Base JavaScript File

Upcoming posts on JavaScript will include references to functions in my base JavaScript file; rather than explain these functions each time, they’ll be detailed in this post for future reference.

There are many pre-written JavaScript examples and functions available, so it’s important to note that all of these functions have been written by others, some include slight changes; all moved to the namespace PWCC, as you’ll see in the source code.

In the code listings below, I’ve made the changes before moving the functions to move the PWCC namespace, to keep these listings a close to the original source code as possible.

Functions: Domready, readyState, onReady

These are taken from Geek Daily to fire JavaScript events once the DOM loads, rather than waiting for images to load and the onload event to fire. Geek Daily is altered to pass a call onReady() to the event, rather than a copy, so I can use a further function to add events as needed.



window.onDomReady(function() {

Functions: addLoadEvent, addDomEvent

addLoadEvent() is Simon Willison’s script to add events to the onload event, the only change is to move it to the PWCC namespace; addDomEvent() is the same script again, but changes the onReady() function.

Functions: hasClass, addClass, removeClass

Again no changes have are made to these scripts except to move them to the PWCC name space, they originate in Simply JavaScript, published by SitePoint.

Function: getElementsByClass

Taken from The JavaScript Source, var is added to a variable declaration to move the variables from the global to the local scope. The order in which the node and tag variables are passed to a function is reversed, as it’s more likely I’ll search by tag than a particular node; in practice I usually specify both. Finally, the default node has become the body element rather than the document node.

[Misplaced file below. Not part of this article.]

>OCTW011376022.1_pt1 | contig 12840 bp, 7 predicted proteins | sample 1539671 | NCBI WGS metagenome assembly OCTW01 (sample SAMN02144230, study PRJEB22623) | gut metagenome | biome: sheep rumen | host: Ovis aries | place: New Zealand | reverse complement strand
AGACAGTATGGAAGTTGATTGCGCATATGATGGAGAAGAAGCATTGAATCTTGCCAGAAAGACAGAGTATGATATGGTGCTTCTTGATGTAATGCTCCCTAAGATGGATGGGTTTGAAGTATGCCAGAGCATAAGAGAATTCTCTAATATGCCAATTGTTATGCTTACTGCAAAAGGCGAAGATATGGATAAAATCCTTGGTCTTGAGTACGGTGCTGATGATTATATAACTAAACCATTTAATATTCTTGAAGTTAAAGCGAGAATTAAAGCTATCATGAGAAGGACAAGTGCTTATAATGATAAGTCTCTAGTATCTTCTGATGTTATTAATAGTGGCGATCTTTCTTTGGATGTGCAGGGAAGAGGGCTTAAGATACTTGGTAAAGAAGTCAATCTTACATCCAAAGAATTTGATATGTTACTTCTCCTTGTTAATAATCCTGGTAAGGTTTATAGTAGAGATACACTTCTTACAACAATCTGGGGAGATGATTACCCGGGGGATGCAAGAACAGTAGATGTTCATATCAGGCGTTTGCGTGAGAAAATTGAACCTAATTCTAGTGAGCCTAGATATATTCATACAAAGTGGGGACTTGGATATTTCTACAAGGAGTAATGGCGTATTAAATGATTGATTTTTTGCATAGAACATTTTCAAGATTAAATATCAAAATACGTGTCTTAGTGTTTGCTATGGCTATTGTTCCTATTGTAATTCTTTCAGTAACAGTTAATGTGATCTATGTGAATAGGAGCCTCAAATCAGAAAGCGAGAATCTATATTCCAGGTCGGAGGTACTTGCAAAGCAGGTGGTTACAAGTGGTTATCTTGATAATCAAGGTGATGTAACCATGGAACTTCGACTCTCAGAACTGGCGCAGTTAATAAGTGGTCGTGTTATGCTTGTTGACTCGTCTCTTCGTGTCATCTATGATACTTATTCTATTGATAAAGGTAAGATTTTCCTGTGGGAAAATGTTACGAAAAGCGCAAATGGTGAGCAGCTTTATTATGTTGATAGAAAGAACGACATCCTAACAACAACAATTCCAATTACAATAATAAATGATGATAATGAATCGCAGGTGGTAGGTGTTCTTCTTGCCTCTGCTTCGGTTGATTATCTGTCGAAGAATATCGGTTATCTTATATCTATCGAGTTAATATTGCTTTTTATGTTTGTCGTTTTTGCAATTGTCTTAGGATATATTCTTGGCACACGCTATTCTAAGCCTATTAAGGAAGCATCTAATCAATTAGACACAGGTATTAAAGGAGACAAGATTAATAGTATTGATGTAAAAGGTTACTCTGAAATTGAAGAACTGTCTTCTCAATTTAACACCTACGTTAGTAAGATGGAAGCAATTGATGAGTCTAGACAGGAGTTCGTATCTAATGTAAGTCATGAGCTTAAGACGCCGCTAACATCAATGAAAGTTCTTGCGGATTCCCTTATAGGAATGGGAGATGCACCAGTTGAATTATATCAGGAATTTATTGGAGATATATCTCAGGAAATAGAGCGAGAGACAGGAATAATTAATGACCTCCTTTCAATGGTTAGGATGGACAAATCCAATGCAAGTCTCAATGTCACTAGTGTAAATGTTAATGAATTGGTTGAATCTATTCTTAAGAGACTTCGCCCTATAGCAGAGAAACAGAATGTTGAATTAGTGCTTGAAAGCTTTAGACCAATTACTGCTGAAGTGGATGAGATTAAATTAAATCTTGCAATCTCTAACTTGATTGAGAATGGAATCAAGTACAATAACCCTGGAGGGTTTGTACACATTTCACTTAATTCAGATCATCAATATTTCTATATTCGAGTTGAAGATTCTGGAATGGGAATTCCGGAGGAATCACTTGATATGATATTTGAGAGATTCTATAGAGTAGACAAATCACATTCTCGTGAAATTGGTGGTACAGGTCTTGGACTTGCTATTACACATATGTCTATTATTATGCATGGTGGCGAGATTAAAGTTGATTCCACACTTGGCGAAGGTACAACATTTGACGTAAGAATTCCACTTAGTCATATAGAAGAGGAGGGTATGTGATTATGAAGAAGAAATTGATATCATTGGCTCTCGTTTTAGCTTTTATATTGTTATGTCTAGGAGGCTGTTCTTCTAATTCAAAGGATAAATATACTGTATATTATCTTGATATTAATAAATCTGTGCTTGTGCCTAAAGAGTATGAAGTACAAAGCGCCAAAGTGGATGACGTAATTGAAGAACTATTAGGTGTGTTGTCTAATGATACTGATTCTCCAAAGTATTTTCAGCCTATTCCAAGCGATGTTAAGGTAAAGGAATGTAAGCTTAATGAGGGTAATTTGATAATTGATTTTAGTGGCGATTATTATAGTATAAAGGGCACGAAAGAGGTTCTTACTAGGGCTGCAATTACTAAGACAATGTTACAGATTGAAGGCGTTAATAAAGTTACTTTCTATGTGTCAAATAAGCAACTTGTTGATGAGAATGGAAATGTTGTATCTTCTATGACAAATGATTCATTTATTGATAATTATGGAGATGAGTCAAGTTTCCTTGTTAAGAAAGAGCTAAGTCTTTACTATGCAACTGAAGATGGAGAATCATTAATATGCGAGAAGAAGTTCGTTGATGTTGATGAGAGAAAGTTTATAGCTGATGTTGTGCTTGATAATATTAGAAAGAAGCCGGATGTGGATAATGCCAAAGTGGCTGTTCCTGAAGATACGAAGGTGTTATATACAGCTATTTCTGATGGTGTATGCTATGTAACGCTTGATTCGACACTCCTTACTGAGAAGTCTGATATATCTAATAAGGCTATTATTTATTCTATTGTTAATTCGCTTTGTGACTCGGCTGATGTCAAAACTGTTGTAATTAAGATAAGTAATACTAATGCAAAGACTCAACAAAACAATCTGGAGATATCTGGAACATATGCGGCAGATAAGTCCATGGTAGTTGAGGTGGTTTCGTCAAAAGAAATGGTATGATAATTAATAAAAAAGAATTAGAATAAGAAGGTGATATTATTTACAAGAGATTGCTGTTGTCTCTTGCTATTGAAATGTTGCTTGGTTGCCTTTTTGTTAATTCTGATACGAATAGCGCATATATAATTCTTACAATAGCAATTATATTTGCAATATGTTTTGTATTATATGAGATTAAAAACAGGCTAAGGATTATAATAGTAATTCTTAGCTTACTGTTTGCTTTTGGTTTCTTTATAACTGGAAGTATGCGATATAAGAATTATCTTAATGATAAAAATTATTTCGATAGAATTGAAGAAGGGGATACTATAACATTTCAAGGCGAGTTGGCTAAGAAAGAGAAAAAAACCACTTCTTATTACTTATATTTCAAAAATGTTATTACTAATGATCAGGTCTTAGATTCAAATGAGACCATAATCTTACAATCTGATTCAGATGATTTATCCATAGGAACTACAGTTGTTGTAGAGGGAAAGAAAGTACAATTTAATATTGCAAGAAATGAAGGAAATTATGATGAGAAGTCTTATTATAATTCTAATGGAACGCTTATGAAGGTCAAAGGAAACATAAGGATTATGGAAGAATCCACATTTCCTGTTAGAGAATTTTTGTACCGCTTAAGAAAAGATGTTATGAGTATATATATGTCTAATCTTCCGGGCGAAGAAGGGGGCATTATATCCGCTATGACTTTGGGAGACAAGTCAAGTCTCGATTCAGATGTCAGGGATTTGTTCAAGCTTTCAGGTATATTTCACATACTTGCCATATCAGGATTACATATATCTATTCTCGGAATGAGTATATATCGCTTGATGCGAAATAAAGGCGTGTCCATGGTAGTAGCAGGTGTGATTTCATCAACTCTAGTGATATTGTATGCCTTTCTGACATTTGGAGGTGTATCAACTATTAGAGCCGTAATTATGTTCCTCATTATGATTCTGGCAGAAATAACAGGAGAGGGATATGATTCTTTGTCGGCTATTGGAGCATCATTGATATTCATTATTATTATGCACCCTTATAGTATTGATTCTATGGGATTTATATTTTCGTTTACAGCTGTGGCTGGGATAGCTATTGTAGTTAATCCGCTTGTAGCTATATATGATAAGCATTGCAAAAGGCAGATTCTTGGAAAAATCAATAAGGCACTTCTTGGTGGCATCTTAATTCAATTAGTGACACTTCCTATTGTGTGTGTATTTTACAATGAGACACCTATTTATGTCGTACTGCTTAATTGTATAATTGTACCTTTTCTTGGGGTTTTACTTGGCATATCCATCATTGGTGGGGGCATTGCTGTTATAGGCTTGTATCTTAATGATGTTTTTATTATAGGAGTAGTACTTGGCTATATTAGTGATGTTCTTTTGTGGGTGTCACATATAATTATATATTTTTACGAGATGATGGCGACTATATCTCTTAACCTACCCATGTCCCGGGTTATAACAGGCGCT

getElementsByClass (searchClass,node, tag) {
getElementsByClass (searchClass,tag,node) {


if (node == null)
node = document;
if (node == null)
node = document.getElementsByTagName("body")[0];


for (i = 0, j = 0; i < elsLen; i++) {
for (var i = 0, j = 0; i < elsLen; i++) {

Keeping it short and simple

I realise I could have used an existing frame work, such as the increasingly popular jQuery; I decided to use my own, which contains only the very basics, rather than have a larger file containing rarely used functions. For the time being I’m happy using my 1.34K – minimised – file.

If I find myself using other functions on most sites I develop, I’ll add them to this file; I’m already thinking of updating the dom load event functions to something more robust, when I do, I’ll to keep the function calls the same for backward compatibility.


Since writing this article, I have reviewed my stance on JavaScript libraries and now use jQuery.

By Peter Wilson

Peter has worked on the web for twenty years on everything from table based layouts in the 90s to enterprise grade CMS development. Peter’s a big fan of musical theatre and often encourages his industry colleagues to join him for a show or two in New York or in the West End.